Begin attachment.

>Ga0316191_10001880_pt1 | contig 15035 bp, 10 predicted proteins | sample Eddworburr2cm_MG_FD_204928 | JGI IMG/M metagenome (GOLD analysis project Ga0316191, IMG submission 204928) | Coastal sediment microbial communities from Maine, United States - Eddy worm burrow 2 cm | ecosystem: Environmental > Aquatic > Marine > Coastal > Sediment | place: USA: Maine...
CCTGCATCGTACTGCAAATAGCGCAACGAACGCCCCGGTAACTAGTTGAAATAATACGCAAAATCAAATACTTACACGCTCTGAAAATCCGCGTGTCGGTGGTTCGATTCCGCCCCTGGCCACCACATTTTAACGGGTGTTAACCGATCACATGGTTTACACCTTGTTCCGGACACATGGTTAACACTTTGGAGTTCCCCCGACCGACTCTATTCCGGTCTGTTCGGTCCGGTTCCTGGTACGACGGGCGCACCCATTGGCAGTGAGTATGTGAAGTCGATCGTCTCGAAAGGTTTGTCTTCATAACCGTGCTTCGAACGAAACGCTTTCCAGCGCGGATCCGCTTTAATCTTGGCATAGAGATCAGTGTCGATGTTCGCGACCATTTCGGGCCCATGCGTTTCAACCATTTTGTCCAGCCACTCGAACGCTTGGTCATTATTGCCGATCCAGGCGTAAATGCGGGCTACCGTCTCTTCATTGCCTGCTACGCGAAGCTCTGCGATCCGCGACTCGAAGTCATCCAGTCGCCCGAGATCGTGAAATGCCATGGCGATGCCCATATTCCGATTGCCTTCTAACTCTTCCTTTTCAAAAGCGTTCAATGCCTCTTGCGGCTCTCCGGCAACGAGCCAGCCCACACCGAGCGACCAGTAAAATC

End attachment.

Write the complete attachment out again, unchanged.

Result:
>Ga0316191_10001880_pt1 | contig 15035 bp, 10 predicted proteins | sample Eddworburr2cm_MG_FD_204928 | JGI IMG/M metagenome (GOLD analysis project Ga0316191, IMG submission 204928) | Coastal sediment microbial communities from Maine, United States - Eddy worm burrow 2 cm | ecosystem: Environmental > Aquatic > Marine > Coastal > Sediment | place: USA: Maine...
CCTGCATCGTACTGCAAATAGCGCAACGAACGCCCCGGTAACTAGTTGAAATAATACGCAAAATCAAATACTTACACGCTCTGAAAATCCGCGTGTCGGTGGTTCGATTCCGCCCCTGGCCACCACATTTTAACGGGTGTTAACCGATCACATGGTTTACACCTTGTTCCGGACACATGGTTAACACTTTGGAGTTCCCCCGACCGACTCTATTCCGGTCTGTTCGGTCCGGTTCCTGGTACGACGGGCGCACCCATTGGCAGTGAGTATGTGAAGTCGATCGTCTCGAAAGGTTTGTCTTCATAACCGTGCTTCGAACGAAACGCTTTCCAGCGCGGATCCGCTTTAATCTTGGCATAGAGATCAGTGTCGATGTTCGCGACCATTTCGGGCCCATGCGTTTCAACCATTTTGTCCAGCCACTCGAACGCTTGGTCATTATTGCCGATCCAGGCGTAAATGCGGGCTACCGTCTCTTCATTGCCTGCTACGCGAAGCTCTGCGATCCGCGACTCGAAGTCATCCAGTCGCCCGAGATCGTGAAATGCCATGGCGATGCCCATATTCCGATTGCCTTCTAACTCTTCCTTTTCAAAAGCGTTCAATGCCTCTTGCGGCTCTCCGGCAACGAGCCAGCCCACACCGAGCGACCAGTAAAATC